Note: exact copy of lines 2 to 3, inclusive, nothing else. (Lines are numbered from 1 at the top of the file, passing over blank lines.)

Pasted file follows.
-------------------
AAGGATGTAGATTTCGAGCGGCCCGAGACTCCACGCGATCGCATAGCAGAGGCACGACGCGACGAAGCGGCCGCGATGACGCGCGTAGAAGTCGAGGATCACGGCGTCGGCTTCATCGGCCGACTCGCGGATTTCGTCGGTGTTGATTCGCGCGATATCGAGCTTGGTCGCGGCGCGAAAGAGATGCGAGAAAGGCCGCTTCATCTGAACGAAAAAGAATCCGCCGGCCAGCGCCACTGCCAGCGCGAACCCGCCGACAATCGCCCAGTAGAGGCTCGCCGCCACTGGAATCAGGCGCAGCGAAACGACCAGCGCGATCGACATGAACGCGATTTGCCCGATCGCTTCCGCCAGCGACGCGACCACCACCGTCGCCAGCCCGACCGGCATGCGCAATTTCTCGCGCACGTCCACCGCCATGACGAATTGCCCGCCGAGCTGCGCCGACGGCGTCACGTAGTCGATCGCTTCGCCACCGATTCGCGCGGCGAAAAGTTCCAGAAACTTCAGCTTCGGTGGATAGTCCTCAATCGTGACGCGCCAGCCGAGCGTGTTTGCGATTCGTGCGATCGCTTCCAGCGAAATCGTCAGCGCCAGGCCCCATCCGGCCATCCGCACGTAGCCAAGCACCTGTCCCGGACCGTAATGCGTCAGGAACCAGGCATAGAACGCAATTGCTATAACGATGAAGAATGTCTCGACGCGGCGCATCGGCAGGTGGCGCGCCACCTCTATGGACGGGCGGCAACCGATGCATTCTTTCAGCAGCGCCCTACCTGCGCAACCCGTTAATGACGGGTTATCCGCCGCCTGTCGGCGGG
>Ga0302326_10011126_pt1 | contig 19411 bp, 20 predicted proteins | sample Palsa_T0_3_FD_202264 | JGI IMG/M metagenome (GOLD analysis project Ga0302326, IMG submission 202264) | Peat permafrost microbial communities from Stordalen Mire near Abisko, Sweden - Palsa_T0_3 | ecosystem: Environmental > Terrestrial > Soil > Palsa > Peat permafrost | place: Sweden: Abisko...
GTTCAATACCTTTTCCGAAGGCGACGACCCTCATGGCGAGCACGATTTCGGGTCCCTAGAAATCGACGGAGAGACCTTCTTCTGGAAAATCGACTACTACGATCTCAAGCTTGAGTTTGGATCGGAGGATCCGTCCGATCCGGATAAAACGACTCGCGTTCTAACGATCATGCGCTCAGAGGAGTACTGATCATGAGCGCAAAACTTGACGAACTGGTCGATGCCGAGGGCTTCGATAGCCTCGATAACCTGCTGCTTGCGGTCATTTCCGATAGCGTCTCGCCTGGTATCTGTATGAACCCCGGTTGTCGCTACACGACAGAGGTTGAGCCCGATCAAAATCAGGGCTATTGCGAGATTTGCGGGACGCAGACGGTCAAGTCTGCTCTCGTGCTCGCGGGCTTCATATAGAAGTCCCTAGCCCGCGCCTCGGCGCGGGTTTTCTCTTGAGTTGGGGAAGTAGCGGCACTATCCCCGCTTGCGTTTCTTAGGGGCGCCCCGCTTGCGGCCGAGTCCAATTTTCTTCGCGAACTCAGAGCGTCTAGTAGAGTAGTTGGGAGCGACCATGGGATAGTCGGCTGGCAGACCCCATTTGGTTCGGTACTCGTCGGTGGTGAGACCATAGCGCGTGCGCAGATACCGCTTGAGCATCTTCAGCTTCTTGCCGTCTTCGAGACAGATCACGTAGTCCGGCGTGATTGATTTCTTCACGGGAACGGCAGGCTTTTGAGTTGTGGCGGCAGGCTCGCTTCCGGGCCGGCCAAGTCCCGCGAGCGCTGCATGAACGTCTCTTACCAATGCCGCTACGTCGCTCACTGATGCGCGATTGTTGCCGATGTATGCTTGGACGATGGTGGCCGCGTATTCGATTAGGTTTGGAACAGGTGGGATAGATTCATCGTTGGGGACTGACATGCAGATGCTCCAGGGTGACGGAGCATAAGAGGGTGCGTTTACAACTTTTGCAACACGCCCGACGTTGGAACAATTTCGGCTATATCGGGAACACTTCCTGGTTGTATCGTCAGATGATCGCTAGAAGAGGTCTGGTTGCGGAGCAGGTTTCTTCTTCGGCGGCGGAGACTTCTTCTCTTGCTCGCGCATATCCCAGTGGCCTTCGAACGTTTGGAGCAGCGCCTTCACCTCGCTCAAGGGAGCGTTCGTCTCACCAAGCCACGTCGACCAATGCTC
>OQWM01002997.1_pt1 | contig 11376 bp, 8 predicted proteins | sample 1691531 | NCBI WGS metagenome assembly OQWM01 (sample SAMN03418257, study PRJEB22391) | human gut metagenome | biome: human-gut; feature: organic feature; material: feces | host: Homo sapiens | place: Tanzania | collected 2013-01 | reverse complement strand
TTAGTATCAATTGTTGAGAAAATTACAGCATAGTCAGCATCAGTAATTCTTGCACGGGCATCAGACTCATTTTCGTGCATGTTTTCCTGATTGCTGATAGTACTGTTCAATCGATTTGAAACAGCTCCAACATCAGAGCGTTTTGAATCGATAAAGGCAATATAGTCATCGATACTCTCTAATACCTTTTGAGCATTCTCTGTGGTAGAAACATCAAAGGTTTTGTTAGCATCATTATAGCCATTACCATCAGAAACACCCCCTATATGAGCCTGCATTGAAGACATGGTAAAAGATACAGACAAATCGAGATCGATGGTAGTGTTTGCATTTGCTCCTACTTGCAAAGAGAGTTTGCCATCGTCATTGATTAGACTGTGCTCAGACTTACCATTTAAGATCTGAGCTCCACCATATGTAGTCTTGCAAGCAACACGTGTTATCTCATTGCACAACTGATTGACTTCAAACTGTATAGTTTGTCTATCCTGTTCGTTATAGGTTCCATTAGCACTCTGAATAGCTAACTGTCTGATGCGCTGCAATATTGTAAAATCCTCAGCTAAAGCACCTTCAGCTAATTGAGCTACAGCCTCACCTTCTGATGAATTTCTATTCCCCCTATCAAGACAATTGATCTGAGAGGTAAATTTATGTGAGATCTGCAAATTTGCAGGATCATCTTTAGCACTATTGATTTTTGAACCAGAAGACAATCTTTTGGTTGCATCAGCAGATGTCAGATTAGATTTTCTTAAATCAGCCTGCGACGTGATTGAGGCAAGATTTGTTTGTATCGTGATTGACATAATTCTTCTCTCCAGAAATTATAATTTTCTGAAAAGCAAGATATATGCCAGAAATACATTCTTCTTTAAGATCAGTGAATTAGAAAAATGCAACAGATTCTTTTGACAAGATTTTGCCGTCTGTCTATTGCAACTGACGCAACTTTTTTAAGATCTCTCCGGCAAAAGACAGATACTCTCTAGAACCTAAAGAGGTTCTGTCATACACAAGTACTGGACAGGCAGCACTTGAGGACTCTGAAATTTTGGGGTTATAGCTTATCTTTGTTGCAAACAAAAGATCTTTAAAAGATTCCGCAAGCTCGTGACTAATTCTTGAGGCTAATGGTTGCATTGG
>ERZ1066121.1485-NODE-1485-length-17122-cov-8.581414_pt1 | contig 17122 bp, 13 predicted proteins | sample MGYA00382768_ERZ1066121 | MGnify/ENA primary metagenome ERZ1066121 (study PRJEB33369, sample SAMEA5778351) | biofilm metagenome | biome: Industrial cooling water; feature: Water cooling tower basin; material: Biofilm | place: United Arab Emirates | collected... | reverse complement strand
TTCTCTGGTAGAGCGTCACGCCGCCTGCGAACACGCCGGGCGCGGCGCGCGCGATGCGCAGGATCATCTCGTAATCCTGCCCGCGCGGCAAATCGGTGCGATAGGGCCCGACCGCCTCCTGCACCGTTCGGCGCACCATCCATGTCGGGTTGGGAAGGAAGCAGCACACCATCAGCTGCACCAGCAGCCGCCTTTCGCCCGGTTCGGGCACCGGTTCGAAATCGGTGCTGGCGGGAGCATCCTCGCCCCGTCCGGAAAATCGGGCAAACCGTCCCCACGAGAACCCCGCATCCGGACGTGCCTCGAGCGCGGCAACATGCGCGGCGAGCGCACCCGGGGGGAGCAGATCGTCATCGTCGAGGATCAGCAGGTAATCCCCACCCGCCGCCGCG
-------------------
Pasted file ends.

>Ga0302326_10011126_pt1 | contig 19411 bp, 20 predicted proteins | sample Palsa_T0_3_FD_202264 | JGI IMG/M metagenome (GOLD analysis project Ga0302326, IMG submission 202264) | Peat permafrost microbial communities from Stordalen Mire near Abisko, Sweden - Palsa_T0_3 | ecosystem: Environmental > Terrestrial > Soil > Palsa > Peat permafrost | place: Sweden: Abisko...
GTTCAATACCTTTTCCGAAGGCGACGACCCTCATGGCGAGCACGATTTCGGGTCCCTAGAAATCGACGGAGAGACCTTCTTCTGGAAAATCGACTACTACGATCTCAAGCTTGAGTTTGGATCGGAGGATCCGTCCGATCCGGATAAAACGACTCGCGTTCTAACGATCATGCGCTCAGAGGAGTACTGATCATGAGCGCAAAACTTGACGAACTGGTCGATGCCGAGGGCTTCGATAGCCTCGATAACCTGCTGCTTGCGGTCATTTCCGATAGCGTCTCGCCTGGTATCTGTATGAACCCCGGTTGTCGCTACACGACAGAGGTTGAGCCCGATCAAAATCAGGGCTATTGCGAGATTTGCGGGACGCAGACGGTCAAGTCTGCTCTCGTGCTCGCGGGCTTCATATAGAAGTCCCTAGCCCGCGCCTCGGCGCGGGTTTTCTCTTGAGTTGGGGAAGTAGCGGCACTATCCCCGCTTGCGTTTCTTAGGGGCGCCCCGCTTGCGGCCGAGTCCAATTTTCTTCGCGAACTCAGAGCGTCTAGTAGAGTAGTTGGGAGCGACCATGGGATAGTCGGCTGGCAGACCCCATTTGGTTCGGTACTCGTCGGTGGTGAGACCATAGCGCGTGCGCAGATACCGCTTGAGCATCTTCAGCTTCTTGCCGTCTTCGAGACAGATCACGTAGTCCGGCGTGATTGATTTCTTCACGGGAACGGCAGGCTTTTGAGTTGTGGCGGCAGGCTCGCTTCCGGGCCGGCCAAGTCCCGCGAGCGCTGCATGAACGTCTCTTACCAATGCCGCTACGTCGCTCACTGATGCGCGATTGTTGCCGATGTATGCTTGGACGATGGTGGCCGCGTATTCGATTAGGTTTGGAACAGGTGGGATAGATTCATCGTTGGGGACTGACATGCAGATGCTCCAGGGTGACGGAGCATAAGAGGGTGCGTTTACAACTTTTGCAACACGCCCGACGTTGGAACAATTTCGGCTATATCGGGAACACTTCCTGGTTGTATCGTCAGATGATCGCTAGAAGAGGTCTGGTTGCGGAGCAGGTTTCTTCTTCGGCGGCGGAGACTTCTTCTCTTGCTCGCGCATATCCCAGTGGCCTTCGAACGTTTGGAGCAGCGCCTTCACCTCGCTCAAGGGAGCGTTCGTCTCACCAAGCCACGTCGACCAATGCTC